An employer might face negligence issues due to employees working off the clock. To avoid liabilities for employees working off-the-clock work by staff, employers should regulate task times, breaks and lunches strictly. Therefore, it is important to understand how to prevent employees from working off the clock.
A misunderstanding among some managers that employees are required to work off-the-clock can lead to considering extra work being fine. This can result in back-pay being requested by an employee for working uncompensated, including liquidated damages compensation. Mindful employers should certainly take the off-the-clock work situation under control and prevent any unpaid work from taking place.
A strict work process program can be implemented by employers, taking steps to regulate off-the-clock unconsented work according to FLSA rule; by monitoring work activities, constructing written training policies, and advising supervisors and managers about off-the-clock work. Employer’s guidelines should be clear and explicit examples should be provided regarding what accounts for “off-the-clock” violations in the workplace to avoid misconceptions. Supervisors and managers can be educated about the concepts of off-the-clock work by wage and hour law trainings. This will also enlighten them about their responsibilities to their employees and employer under wage laws prescribed by the state and federal government.
To control overtime work, employers have realized that employee access to technology must be restricted. One main way to restrict overtime work is to shift control. Employees should have to clock in during hours of work. Working through lunch breaks and changing shift times are usual means of working off-the-clock. Off-the-clock work mistakes can be reduced by informing the employees of lunch and break times. Recommendations for best practices at the workplace under FLSA are to limit access to technology, training supervisors, and taking charge to make sure that employees are working at proper timings as mentioned in the policies.
The definition of ‘work’ is not provided by FLSA, but the term normally includes the time when an employee is performing under the control or direction of the employer or is performing tasks mainly for the employer’s benefit. Activities like answering emails, attending training sessions, time spent travelling can be provided by the employer.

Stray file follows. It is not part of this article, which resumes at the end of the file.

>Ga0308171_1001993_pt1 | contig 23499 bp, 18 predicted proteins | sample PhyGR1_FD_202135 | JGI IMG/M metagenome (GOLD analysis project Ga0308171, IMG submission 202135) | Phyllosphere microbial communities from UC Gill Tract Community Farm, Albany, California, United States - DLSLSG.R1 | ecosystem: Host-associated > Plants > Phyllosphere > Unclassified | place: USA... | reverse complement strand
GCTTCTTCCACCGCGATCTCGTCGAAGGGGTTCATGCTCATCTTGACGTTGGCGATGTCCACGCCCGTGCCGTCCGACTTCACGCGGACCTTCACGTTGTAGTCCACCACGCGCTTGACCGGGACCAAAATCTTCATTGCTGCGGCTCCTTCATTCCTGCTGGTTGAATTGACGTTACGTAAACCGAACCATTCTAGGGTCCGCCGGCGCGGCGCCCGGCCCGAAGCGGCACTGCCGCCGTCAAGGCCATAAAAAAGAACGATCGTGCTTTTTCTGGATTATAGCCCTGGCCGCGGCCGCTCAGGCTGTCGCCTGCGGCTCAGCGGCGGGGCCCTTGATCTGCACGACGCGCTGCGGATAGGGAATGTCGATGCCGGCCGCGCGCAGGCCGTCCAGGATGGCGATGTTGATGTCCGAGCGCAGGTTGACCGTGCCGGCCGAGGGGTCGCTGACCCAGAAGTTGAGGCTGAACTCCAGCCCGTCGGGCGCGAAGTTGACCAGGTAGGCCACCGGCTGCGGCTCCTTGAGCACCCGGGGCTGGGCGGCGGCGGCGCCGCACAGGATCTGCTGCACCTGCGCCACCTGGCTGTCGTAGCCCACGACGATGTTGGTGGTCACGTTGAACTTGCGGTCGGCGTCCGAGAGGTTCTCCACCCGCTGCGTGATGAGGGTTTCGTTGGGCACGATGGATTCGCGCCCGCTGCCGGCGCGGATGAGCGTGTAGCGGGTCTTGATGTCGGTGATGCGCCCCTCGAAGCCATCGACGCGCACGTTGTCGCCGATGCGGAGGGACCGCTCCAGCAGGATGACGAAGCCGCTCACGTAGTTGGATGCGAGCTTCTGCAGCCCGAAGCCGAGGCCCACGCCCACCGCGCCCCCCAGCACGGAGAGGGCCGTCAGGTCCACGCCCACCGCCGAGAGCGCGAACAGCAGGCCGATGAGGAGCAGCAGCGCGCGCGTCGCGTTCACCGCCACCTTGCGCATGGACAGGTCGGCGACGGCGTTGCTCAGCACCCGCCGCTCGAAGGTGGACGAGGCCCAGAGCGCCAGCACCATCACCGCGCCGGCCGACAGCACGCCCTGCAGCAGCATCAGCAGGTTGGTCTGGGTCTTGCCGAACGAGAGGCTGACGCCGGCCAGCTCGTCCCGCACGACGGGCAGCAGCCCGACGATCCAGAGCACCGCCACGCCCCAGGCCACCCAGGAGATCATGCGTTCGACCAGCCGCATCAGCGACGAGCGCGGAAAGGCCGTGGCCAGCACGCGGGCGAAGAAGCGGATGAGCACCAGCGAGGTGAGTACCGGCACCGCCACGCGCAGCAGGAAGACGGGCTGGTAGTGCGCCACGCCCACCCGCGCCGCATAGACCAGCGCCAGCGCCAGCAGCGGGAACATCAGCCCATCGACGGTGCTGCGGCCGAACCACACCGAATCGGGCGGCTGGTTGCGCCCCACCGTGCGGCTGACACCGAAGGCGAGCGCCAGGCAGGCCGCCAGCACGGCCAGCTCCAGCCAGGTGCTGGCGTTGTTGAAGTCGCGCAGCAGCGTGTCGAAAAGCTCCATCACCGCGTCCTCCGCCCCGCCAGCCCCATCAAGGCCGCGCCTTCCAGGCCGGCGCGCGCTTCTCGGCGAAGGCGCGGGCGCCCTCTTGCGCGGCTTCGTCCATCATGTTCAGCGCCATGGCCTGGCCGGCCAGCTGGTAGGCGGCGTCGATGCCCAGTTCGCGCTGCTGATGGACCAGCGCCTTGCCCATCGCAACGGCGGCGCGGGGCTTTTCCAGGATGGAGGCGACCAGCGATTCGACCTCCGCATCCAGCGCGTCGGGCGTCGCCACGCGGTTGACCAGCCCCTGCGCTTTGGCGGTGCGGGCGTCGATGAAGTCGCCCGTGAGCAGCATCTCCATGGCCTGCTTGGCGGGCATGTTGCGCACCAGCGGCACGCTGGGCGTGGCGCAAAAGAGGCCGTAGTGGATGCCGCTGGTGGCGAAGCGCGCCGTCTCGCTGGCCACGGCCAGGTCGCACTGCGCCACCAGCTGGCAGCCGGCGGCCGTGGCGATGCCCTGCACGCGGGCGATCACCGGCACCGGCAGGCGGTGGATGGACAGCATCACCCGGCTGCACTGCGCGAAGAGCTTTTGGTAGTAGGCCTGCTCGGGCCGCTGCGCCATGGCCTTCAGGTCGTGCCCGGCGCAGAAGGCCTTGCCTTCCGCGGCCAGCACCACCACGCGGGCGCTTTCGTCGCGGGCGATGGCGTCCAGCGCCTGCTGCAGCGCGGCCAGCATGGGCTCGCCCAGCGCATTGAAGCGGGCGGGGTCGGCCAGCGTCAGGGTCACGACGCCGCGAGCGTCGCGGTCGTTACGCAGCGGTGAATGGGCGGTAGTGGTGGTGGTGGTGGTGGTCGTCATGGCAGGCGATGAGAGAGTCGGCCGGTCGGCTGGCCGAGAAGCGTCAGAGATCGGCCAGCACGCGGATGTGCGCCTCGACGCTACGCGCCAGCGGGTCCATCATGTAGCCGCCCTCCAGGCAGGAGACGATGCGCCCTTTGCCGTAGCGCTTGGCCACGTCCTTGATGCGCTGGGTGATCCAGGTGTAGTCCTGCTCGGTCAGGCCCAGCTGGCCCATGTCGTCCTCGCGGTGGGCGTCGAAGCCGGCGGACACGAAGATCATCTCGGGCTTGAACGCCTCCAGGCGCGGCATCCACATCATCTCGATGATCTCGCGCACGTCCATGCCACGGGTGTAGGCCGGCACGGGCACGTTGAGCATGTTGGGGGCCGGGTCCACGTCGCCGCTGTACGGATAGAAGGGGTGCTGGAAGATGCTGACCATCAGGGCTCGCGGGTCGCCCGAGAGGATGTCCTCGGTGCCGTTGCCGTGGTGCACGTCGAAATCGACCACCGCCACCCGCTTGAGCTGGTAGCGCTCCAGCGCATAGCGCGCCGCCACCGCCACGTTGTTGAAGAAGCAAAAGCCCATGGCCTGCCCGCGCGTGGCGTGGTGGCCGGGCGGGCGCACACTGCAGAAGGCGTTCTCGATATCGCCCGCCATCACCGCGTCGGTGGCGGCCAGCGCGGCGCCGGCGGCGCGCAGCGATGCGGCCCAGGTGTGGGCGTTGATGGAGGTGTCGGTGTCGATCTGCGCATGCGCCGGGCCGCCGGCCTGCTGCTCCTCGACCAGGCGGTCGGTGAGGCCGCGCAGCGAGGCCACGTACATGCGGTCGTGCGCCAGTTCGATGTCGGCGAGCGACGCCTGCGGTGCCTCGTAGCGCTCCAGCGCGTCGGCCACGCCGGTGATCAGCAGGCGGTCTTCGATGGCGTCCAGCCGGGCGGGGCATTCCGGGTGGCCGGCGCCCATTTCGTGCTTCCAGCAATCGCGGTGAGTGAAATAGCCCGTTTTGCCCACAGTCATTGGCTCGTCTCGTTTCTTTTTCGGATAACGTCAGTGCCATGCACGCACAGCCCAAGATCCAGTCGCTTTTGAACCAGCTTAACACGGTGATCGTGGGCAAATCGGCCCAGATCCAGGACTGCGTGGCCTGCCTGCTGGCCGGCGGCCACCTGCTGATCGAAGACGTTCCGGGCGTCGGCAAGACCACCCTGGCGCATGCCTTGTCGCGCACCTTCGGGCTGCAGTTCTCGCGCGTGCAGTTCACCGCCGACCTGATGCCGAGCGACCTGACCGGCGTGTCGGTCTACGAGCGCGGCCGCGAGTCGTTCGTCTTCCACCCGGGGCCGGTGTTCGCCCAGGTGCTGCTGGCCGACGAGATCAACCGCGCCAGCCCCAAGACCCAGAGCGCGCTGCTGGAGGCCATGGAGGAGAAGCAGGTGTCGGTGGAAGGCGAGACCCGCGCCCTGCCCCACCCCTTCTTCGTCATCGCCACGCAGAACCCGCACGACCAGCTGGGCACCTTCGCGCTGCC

Employees working late could easily be recognized by the employer because they have to stay on premises to work. The access to smartphones, laptops and other devices allows for the office to be carried around in the pockets of employees. Emails or phones messages can be checked, work can be done in the evenings, weekends, as well as during vacation. Employees are expected to work or at least be accessible after work hours.
Overtime being exempted for employees is not a problem as the same amount of pay is received weekly, but for employees that are entitled to overtime irrespective of total hours of work, any work done must be accounted for and paid. When availability after work hours is expected, the accountability for unpaid hours rises because the employer should know that work was being done.
If overtime work expectations are not communicated by the employer, the impression given by supervisors suggests that it is expected. In challenging economic times, it may be believed by the employees that work done after hours is an unspoken expectation, particularly if the employer is not able to discourage them from it. Employees can be disciplined for unofficial overtime, even if they are working after hours voluntarily they should know that the work time must be recorded and failing to do so will not help the company.